I get to talk about cool house plans all day long (eat your heart out George Gray), so I'm pretty excited when one comes a long that hits all my favorite features. The 1978 is just one such house.
Favorite Feature #1: Big Green
The 1978 has the potential to be a pretty awesome green home design. The designer definitely had this in mind when he started this project. From his site: "Being earth-friendly can be fun, and can save you a lot of money, Buy [house plans] that [use] natural lighting, and maximizes your view of the outdoor world." Natural lighting is proven to reduce stress. It's also proven to save on electricity bills and, if done right, heating and cooling bills. Passive solar design is by far the most effective and efficient way to use the sun's energy.
Passive solar refers to a house with southern facing windows (north hemisphere) to let in the rays. This not only lights your home, but heats it as well. You may be asking, "Why would I want to heat my house all year long? I might save in the winter, but spend twice as much cooling the place in the summer." Well the trick is to adjust your eaves to block out the high sun in the summer and let the low sun come through in the winter. Deciduous trees planted in the right place can also facilitate this. Proper eave adjustments on the 1978, while facing all those big beautiful windows south, would accomplish a nicely designed passive solar house. Talk to your local builder, and perhaps an engineer or architect, about passive solar details for your location.
Other green features include all that flat roof space, which is perfect for additional vegetation. Green roofs require special engineering, but dramatically increase your roofs r-value (insulation) and provide another great location to enjoy the outdoors. Simple changes could be made to attach the master suites private deck to the garage roof top. Stairs could even be put in to reach the top of the roof. Your engineer can do this as he/she is setting it up for plant life. The pool (though it would not actually show up in the plans) is another green opportunity given its great location. It will cool the summer breezes as they pass over it and into the house. Legendary architect Frank Lloyd Wright used this technique at "Taliesin West". This would facilitate natural ventilation in the summer and continue to reduce utility costs and energy demand. I could go on, but suffice it to say that the 1978 is set up for some easy green optimization.
Favorite Feature #2: Retro-Modern
Funky and fresh, the 1978 has all the clean lines and box shapes one could wish for, but with enough juxtaposition to keep it interesting. My favorite? The grid-like nature of the home against the rough-cut and wild nature of the rock. Oh yeah. Wanna know what else? That sleek garage. The one that anchors the lot, providing balance and flow instead of taking up the whole place. Yeah, that's the one. Sleek, modern buildings started around the 1920's and by '78, they were pros. This piece is timeless, bold, and just really cool.
Favorite Feature #3: Function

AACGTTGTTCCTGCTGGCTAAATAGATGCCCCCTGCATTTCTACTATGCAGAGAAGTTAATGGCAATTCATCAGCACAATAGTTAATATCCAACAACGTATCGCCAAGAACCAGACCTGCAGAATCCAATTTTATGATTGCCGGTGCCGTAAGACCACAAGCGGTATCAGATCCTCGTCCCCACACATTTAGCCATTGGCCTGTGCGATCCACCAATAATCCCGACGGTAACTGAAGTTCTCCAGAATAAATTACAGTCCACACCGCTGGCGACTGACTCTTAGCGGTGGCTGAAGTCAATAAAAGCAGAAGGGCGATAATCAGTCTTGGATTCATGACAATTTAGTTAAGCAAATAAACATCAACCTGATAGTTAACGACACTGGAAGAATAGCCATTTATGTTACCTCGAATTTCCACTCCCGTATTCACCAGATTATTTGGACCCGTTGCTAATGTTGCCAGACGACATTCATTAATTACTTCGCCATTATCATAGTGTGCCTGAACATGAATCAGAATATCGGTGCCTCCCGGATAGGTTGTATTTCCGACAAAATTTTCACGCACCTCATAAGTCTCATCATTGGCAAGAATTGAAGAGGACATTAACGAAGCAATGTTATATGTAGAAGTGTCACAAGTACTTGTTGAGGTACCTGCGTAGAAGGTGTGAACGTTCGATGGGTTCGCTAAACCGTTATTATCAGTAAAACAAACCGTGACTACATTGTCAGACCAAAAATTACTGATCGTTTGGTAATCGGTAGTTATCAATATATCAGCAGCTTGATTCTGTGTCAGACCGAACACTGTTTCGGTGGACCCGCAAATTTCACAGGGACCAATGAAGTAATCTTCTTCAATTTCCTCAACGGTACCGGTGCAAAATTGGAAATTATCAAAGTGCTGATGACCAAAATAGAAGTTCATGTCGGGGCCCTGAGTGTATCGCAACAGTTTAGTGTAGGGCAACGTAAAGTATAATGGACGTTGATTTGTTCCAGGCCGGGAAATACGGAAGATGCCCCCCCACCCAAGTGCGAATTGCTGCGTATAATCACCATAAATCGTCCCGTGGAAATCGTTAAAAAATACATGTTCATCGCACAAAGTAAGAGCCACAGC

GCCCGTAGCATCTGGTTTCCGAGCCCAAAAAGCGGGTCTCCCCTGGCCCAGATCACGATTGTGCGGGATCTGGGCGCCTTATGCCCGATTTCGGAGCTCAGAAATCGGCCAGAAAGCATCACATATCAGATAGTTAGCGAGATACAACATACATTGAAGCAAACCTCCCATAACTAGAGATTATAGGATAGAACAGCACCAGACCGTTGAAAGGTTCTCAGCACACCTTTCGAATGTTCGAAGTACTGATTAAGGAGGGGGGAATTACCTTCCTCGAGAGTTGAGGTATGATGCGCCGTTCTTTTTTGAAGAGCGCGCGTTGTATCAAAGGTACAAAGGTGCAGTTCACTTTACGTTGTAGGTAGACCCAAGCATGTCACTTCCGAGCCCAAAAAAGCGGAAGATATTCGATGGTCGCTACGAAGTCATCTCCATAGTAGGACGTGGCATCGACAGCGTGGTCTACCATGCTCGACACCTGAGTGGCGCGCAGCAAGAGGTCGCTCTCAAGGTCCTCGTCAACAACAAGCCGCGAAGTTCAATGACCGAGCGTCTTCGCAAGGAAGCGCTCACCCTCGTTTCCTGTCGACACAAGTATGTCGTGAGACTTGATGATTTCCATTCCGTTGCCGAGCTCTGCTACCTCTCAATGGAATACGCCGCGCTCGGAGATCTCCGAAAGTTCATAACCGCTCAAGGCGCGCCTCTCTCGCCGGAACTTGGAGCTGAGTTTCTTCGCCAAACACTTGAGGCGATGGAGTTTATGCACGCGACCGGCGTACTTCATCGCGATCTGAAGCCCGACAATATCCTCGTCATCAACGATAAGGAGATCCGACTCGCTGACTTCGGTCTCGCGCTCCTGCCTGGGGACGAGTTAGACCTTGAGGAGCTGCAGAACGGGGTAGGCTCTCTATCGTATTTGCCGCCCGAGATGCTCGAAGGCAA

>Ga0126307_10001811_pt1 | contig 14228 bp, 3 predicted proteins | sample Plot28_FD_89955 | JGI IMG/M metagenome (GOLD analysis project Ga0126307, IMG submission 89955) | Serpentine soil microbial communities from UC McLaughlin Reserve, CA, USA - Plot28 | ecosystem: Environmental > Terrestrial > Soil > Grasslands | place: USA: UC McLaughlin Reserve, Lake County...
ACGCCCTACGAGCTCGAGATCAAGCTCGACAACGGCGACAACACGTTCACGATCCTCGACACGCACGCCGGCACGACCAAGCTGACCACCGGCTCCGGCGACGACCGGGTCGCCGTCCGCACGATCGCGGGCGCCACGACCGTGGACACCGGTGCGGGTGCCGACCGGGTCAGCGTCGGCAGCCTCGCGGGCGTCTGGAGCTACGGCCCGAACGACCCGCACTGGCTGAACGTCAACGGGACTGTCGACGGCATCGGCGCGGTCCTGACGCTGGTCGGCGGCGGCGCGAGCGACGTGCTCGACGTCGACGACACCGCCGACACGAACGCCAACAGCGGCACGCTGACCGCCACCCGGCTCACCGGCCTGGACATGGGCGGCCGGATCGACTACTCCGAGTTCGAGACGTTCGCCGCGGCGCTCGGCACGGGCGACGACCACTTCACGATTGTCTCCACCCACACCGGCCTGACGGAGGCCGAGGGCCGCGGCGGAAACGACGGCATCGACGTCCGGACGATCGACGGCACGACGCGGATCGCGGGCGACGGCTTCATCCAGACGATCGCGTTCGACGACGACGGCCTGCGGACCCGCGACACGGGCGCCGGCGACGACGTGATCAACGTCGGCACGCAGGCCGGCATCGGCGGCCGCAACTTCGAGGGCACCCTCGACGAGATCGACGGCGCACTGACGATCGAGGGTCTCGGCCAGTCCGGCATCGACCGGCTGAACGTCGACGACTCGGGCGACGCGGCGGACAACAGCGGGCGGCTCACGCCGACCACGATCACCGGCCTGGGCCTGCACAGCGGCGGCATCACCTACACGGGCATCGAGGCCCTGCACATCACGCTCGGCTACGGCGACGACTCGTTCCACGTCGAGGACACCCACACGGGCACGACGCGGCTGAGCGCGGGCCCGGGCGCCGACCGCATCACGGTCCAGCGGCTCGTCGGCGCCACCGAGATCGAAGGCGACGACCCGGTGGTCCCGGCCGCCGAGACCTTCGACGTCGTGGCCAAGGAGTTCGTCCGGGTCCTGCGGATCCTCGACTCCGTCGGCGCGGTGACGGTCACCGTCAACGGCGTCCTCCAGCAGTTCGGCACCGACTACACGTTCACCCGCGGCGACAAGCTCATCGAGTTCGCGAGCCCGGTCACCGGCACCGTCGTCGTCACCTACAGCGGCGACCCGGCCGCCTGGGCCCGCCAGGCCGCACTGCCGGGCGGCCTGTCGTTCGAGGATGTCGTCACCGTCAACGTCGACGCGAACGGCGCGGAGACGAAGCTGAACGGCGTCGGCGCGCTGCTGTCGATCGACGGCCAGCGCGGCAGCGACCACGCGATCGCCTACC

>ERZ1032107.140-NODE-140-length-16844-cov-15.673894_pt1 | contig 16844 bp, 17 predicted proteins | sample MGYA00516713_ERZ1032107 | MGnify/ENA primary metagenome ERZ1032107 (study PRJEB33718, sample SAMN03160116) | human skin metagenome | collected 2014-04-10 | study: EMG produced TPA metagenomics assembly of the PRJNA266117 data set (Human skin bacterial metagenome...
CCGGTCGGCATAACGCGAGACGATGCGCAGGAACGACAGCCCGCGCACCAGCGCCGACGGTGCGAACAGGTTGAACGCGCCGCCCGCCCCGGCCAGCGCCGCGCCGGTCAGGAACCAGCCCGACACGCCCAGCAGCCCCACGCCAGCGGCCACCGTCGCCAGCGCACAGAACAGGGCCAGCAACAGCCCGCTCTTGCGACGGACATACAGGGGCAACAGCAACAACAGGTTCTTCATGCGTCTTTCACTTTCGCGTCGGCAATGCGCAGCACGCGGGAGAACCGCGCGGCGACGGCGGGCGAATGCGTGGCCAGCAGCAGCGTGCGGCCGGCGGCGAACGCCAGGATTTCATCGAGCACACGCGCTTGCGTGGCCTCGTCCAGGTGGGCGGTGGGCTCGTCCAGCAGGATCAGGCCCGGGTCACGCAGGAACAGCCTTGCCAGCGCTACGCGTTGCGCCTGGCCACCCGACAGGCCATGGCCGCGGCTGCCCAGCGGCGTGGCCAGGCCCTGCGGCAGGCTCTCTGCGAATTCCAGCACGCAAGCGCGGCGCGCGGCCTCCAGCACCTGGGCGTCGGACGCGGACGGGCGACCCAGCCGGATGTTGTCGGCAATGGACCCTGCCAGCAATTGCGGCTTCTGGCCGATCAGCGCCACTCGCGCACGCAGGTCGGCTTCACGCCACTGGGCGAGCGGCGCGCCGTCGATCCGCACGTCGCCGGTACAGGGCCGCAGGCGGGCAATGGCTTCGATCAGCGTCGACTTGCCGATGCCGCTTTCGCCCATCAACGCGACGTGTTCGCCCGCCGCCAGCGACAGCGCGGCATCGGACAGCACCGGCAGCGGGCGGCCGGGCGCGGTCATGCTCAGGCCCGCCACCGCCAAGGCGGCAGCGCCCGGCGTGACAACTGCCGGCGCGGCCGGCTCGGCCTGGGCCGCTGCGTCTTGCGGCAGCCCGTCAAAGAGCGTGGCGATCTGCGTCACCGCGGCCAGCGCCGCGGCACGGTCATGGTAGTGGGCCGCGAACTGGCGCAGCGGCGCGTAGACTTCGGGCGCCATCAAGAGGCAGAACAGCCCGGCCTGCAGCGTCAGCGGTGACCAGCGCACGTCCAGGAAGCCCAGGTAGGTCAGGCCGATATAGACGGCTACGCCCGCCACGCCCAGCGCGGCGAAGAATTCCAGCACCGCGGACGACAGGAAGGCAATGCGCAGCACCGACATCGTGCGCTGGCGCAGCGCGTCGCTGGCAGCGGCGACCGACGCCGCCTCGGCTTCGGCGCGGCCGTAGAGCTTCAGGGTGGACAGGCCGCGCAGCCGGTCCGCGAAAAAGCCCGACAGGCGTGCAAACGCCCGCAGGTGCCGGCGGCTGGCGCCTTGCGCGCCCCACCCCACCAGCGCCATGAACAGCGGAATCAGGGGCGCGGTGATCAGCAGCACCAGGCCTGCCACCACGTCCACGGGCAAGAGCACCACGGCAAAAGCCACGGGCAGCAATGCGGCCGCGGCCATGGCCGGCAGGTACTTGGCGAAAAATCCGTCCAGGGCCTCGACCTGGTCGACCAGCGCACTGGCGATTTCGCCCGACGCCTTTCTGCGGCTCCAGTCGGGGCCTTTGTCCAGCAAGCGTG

Let's get serious here. A house can be flashy and neat, and bask in the sun rays all it wants, but if it doesnt work then it's useless. What does it mean for a plan to work? It means it fits your lifestyle, both private and public, and allows you the stability and flexibility you want from your home, your respite. The open kitchen/dining/living area is perfect for both formal and informal gatherings including both lazy Saturday mornings and chic Friday night parties. The secluded bedrooms offer privacy. Keeping one on the main floor gives the option to house guests without showing them your private sector. The house is effectively set up in zones to give order and stability, but kept open and lofty for flexibility and multi-purpose. Isn't that what we demand of our homes every day? That's a pretty tall order for something a little more boring and a little more regular. The 1978 was born for this (or will be born when you build it).
Favorite #4: Package Deal
Every now and then I have to sit in long business meetings where we talk about productivity and optimization, etc. Im good at paying attention (most of the time) but the majority of what we talk about is what we already know, a lot of which is intuitive by now. However, there is an awesome principle that applies to great architecture, as well as many facets of life, and that is synergy. Synergy is the idea that the result is greater than the sum of its parts. In architecture, as in the 1978, that means that when you add up Big Green, and Retro-Modern, and Function, and interweave them the way this designer has done, then the package deal is greater than simply summing up the benefits. Having a sleek, functional, and green home all together is like having your cake and eating it too. Cake is good, and eating is good, but eating cake is another thing all together. Remember that as you search through our vast and expansive collection of house plans. Switch sleek with whatever you want (i.e. traditional, craftsman, southern, prairie, etc) and the equation is the same.